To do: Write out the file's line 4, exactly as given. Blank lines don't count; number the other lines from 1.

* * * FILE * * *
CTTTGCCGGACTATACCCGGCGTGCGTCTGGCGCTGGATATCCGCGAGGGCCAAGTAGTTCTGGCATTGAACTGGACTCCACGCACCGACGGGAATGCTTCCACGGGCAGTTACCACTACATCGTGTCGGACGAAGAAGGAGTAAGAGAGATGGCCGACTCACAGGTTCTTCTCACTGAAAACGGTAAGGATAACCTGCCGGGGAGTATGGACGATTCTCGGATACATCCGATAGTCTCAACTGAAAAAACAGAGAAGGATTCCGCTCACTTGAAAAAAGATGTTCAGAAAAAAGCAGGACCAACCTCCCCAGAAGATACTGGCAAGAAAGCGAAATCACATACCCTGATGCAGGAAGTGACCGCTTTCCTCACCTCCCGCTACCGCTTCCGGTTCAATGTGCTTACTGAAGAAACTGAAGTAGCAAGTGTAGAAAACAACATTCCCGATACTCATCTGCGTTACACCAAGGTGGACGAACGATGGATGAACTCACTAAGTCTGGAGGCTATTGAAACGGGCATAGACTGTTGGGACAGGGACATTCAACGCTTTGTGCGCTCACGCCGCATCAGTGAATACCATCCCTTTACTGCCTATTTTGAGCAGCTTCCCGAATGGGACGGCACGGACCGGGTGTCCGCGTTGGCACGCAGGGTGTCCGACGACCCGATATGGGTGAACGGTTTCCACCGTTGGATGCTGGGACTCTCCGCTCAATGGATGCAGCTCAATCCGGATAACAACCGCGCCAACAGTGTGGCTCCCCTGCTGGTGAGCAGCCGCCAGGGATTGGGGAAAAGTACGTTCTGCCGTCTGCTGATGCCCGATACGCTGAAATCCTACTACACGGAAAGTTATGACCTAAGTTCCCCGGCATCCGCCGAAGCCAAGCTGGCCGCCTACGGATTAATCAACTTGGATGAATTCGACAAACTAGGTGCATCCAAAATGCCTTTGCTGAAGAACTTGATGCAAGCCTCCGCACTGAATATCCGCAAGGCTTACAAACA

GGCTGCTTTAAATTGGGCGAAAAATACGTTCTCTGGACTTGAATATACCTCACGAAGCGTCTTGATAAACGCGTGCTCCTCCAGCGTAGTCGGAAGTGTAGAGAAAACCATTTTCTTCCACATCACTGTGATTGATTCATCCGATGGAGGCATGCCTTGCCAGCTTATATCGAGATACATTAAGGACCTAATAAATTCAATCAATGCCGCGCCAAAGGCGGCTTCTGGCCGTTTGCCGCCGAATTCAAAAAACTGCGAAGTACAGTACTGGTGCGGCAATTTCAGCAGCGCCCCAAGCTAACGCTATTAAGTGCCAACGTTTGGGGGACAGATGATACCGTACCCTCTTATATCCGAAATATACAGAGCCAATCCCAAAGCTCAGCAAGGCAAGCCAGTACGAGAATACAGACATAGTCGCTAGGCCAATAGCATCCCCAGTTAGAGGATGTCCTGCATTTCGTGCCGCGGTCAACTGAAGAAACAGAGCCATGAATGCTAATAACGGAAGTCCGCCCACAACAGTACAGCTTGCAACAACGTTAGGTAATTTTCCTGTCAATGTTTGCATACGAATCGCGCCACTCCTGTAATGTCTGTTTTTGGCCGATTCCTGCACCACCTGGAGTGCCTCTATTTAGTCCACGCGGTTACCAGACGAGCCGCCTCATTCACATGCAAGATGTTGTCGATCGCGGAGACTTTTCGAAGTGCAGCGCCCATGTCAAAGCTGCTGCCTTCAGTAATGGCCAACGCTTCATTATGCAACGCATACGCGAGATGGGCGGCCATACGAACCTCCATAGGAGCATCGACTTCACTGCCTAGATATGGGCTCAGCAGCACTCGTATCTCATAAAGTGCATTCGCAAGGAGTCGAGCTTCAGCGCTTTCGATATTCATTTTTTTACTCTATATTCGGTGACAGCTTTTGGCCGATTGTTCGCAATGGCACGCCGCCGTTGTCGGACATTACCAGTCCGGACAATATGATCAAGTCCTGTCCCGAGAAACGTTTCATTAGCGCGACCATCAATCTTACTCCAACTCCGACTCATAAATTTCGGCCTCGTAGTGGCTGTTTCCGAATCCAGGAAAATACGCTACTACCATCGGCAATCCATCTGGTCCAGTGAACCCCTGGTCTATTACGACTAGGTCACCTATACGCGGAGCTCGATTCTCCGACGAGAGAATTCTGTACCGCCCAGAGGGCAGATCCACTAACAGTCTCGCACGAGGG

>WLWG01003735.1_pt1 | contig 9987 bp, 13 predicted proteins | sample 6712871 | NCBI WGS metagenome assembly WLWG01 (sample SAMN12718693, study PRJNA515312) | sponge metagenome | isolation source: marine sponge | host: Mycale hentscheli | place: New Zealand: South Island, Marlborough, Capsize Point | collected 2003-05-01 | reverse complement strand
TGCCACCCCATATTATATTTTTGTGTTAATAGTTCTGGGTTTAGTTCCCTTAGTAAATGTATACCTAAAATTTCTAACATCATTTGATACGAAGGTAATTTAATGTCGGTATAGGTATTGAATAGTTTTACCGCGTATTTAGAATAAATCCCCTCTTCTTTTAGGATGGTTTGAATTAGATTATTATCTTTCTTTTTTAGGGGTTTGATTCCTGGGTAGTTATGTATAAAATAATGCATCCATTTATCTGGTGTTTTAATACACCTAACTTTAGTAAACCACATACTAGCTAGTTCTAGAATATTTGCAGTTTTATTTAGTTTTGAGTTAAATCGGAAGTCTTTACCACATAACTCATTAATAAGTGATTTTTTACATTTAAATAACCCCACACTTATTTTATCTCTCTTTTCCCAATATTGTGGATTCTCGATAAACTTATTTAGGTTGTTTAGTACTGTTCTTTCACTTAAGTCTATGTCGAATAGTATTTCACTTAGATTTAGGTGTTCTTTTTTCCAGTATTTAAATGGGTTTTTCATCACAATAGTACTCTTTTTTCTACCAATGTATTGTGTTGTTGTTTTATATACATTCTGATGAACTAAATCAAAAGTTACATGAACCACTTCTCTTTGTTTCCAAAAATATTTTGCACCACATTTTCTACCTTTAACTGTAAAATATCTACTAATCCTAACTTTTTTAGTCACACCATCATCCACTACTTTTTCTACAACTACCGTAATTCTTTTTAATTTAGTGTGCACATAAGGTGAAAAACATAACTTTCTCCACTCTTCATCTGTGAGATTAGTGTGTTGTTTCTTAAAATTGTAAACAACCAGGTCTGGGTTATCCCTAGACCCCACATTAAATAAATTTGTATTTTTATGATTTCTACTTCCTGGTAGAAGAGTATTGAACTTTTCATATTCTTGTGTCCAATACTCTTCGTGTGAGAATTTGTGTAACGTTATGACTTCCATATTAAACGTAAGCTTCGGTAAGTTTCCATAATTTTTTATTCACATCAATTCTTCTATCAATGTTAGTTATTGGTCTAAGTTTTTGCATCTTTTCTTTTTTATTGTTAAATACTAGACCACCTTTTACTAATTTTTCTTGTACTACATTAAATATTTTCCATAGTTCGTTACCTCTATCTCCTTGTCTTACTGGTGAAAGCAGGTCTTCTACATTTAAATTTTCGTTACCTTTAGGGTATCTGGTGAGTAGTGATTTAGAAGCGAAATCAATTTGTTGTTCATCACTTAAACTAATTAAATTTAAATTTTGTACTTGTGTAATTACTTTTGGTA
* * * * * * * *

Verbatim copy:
TGCCACCCCATATTATATTTTTGTGTTAATAGTTCTGGGTTTAGTTCCCTTAGTAAATGTATACCTAAAATTTCTAACATCATTTGATACGAAGGTAATTTAATGTCGGTATAGGTATTGAATAGTTTTACCGCGTATTTAGAATAAATCCCCTCTTCTTTTAGGATGGTTTGAATTAGATTATTATCTTTCTTTTTTAGGGGTTTGATTCCTGGGTAGTTATGTATAAAATAATGCATCCATTTATCTGGTGTTTTAATACACCTAACTTTAGTAAACCACATACTAGCTAGTTCTAGAATATTTGCAGTTTTATTTAGTTTTGAGTTAAATCGGAAGTCTTTACCACATAACTCATTAATAAGTGATTTTTTACATTTAAATAACCCCACACTTATTTTATCTCTCTTTTCCCAATATTGTGGATTCTCGATAAACTTATTTAGGTTGTTTAGTACTGTTCTTTCACTTAAGTCTATGTCGAATAGTATTTCACTTAGATTTAGGTGTTCTTTTTTCCAGTATTTAAATGGGTTTTTCATCACAATAGTACTCTTTTTTCTACCAATGTATTGTGTTGTTGTTTTATATACATTCTGATGAACTAAATCAAAAGTTACATGAACCACTTCTCTTTGTTTCCAAAAATATTTTGCACCACATTTTCTACCTTTAACTGTAAAATATCTACTAATCCTAACTTTTTTAGTCACACCATCATCCACTACTTTTTCTACAACTACCGTAATTCTTTTTAATTTAGTGTGCACATAAGGTGAAAAACATAACTTTCTCCACTCTTCATCTGTGAGATTAGTGTGTTGTTTCTTAAAATTGTAAACAACCAGGTCTGGGTTATCCCTAGACCCCACATTAAATAAATTTGTATTTTTATGATTTCTACTTCCTGGTAGAAGAGTATTGAACTTTTCATATTCTTGTGTCCAATACTCTTCGTGTGAGAATTTGTGTAACGTTATGACTTCCATATTAAACGTAAGCTTCGGTAAGTTTCCATAATTTTTTATTCACATCAATTCTTCTATCAATGTTAGTTATTGGTCTAAGTTTTTGCATCTTTTCTTTTTTATTGTTAAATACTAGACCACCTTTTACTAATTTTTCTTGTACTACATTAAATATTTTCCATAGTTCGTTACCTCTATCTCCTTGTCTTACTGGTGAAAGCAGGTCTTCTACATTTAAATTTTCGTTACCTTTAGGGTATCTGGTGAGTAGTGATTTAGAAGCGAAATCAATTTGTTGTTCATCACTTAAACTAATTAAATTTAAATTTTGTACTTGTGTAATTACTTTTGGTA